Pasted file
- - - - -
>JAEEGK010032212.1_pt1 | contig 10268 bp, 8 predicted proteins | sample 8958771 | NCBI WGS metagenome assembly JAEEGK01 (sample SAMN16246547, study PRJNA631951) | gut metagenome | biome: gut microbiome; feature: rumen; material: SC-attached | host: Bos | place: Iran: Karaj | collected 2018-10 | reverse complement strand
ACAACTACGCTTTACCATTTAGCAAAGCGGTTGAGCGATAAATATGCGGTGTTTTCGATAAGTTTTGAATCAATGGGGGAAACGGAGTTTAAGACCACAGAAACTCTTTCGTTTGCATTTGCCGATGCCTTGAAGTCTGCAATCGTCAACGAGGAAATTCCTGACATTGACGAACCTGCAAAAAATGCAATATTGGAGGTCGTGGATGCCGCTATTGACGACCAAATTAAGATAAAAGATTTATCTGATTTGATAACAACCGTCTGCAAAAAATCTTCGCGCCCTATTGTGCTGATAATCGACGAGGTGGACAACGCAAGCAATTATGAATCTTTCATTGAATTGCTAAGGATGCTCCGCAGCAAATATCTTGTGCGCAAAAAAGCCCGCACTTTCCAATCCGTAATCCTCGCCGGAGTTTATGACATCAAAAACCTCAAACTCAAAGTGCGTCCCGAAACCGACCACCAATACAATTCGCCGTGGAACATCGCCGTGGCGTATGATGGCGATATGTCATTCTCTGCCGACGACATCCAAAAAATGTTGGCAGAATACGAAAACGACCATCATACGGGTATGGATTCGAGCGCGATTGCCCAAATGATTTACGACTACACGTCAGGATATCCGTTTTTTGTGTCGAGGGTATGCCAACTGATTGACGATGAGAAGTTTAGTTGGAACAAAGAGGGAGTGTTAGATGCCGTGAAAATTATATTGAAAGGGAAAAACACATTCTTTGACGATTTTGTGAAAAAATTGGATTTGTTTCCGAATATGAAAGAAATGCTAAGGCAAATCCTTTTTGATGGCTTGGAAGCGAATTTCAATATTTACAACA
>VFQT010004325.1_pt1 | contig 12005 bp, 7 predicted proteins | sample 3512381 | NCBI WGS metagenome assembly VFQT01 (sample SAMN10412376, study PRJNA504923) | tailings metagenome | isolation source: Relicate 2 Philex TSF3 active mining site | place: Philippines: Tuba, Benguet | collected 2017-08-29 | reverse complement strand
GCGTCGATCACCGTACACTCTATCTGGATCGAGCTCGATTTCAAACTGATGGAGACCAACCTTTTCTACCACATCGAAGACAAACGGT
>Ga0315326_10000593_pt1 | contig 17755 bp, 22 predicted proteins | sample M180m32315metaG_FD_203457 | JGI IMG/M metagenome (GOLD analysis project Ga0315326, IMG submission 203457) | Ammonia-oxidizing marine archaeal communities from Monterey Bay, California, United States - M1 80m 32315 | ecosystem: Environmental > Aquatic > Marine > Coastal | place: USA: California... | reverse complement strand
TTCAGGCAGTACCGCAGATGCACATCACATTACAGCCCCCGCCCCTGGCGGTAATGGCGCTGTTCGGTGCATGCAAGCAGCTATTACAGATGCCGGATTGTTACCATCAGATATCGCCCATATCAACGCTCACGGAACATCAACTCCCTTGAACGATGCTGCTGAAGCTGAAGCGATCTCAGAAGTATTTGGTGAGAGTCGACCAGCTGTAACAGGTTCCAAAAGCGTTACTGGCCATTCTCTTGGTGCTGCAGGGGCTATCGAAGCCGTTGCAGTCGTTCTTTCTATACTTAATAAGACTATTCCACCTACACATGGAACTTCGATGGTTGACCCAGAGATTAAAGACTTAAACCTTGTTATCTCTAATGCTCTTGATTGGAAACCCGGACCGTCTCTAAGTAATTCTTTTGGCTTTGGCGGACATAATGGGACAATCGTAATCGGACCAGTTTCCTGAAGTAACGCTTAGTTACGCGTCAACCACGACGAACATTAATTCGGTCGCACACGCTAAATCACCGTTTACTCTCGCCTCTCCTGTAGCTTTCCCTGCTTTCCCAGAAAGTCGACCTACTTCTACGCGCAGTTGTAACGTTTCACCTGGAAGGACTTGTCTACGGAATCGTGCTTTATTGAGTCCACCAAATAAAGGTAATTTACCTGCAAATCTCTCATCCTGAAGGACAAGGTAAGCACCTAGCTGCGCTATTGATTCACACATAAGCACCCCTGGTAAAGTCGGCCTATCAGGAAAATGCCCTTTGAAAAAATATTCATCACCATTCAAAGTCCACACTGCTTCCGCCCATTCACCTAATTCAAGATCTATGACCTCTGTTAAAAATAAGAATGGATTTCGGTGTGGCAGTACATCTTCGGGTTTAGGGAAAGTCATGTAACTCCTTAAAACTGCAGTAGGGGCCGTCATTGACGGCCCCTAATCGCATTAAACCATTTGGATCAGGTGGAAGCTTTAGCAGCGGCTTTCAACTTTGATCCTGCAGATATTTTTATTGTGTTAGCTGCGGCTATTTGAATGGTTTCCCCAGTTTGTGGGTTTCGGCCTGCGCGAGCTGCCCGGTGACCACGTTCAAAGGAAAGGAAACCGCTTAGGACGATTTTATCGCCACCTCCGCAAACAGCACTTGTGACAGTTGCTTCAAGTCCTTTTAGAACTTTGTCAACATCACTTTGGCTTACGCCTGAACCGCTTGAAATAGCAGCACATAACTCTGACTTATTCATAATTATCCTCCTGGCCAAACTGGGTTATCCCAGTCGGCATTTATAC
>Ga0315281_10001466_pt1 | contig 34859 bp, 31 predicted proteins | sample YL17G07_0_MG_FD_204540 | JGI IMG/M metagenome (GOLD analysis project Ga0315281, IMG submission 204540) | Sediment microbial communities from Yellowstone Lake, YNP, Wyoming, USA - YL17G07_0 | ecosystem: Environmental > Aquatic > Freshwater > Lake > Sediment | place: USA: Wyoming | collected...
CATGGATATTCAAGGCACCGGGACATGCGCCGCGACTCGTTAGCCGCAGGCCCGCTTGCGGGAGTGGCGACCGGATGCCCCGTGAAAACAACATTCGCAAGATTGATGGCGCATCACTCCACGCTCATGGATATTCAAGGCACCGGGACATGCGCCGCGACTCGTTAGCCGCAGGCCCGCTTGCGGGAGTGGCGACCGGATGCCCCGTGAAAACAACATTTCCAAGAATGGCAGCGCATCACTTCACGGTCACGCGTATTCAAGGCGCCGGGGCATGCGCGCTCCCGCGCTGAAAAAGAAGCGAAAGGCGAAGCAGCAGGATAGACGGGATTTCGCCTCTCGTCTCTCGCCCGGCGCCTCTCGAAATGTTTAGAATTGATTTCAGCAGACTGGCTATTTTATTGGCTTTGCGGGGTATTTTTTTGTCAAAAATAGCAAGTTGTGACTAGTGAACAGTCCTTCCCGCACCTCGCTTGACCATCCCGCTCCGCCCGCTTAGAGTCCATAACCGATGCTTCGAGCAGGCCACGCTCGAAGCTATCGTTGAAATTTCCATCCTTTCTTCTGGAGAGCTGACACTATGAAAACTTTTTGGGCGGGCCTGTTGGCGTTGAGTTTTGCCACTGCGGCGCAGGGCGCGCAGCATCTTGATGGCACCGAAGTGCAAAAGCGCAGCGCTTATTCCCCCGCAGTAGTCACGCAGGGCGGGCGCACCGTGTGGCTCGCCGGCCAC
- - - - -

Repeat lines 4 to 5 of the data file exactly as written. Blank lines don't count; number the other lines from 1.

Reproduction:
GCGTCGATCACCGTACACTCTATCTGGATCGAGCTCGATTTCAAACTGATGGAGACCAACCTTTTCTACCACATCGAAGACAAACGGT
>Ga0315326_10000593_pt1 | contig 17755 bp, 22 predicted proteins | sample M180m32315metaG_FD_203457 | JGI IMG/M metagenome (GOLD analysis project Ga0315326, IMG submission 203457) | Ammonia-oxidizing marine archaeal communities from Monterey Bay, California, United States - M1 80m 32315 | ecosystem: Environmental > Aquatic > Marine > Coastal | place: USA: California... | reverse complement strand